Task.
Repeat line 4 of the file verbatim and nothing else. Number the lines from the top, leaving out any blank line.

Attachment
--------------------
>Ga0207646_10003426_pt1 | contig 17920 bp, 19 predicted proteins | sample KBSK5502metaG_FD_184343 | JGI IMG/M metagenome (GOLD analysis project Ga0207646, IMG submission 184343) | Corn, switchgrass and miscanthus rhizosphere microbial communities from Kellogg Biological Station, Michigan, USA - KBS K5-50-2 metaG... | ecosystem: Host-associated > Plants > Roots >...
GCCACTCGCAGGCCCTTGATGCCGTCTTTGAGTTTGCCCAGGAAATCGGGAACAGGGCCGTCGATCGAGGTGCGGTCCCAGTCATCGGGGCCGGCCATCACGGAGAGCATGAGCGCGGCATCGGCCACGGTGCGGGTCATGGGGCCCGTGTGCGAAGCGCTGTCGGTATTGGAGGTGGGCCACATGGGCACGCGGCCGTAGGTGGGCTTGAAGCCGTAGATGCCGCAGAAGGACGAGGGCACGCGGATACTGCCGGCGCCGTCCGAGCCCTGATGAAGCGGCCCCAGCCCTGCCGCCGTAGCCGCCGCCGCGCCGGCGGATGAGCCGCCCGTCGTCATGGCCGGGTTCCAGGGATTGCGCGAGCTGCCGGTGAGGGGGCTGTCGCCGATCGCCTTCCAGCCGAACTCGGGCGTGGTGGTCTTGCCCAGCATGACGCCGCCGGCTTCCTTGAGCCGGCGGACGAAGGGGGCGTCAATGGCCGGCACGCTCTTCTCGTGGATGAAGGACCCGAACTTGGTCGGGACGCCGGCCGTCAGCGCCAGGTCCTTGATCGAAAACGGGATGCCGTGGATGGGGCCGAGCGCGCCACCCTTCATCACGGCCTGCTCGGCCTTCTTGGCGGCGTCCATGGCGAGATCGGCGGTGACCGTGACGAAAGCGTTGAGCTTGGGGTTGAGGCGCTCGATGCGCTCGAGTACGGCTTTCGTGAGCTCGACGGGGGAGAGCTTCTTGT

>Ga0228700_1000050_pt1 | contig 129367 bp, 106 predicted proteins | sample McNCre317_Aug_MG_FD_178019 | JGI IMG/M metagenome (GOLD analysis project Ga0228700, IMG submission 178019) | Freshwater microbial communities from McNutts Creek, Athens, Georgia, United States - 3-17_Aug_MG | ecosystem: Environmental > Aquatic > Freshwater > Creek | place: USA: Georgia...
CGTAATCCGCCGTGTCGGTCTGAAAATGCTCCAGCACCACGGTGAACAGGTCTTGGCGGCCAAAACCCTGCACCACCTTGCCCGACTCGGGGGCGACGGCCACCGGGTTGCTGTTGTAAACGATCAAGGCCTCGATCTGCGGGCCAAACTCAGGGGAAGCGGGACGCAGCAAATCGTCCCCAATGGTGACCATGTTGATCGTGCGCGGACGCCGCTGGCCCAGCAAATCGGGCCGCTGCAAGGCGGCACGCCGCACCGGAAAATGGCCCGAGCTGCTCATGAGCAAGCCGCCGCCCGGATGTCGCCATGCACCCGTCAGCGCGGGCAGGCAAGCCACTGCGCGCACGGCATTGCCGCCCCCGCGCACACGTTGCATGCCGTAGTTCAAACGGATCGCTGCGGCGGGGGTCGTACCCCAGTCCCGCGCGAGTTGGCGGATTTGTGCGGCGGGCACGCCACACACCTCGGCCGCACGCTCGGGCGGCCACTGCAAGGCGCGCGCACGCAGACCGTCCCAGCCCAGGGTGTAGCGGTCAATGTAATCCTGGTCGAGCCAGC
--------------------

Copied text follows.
CGTAATCCGCCGTGTCGGTCTGAAAATGCTCCAGCACCACGGTGAACAGGTCTTGGCGGCCAAAACCCTGCACCACCTTGCCCGACTCGGGGGCGACGGCCACCGGGTTGCTGTTGTAAACGATCAAGGCCTCGATCTGCGGGCCAAACTCAGGGGAAGCGGGACGCAGCAAATCGTCCCCAATGGTGACCATGTTGATCGTGCGCGGACGCCGCTGGCCCAGCAAATCGGGCCGCTGCAAGGCGGCACGCCGCACCGGAAAATGGCCCGAGCTGCTCATGAGCAAGCCGCCGCCCGGATGTCGCCATGCACCCGTCAGCGCGGGCAGGCAAGCCACTGCGCGCACGGCATTGCCGCCCCCGCGCACACGTTGCATGCCGTAGTTCAAACGGATCGCTGCGGCGGGGGTCGTACCCCAGTCCCGCGCGAGTTGGCGGATTTGTGCGGCGGGCACGCCACACACCTCGGCCGCACGCTCGGGCGGCCACTGCAAGGCGCGCGCACGCAGACCGTCCCAGCCCAGGGTGTAGCGGTCAATGTAATCCTGGTCGAGCCAGC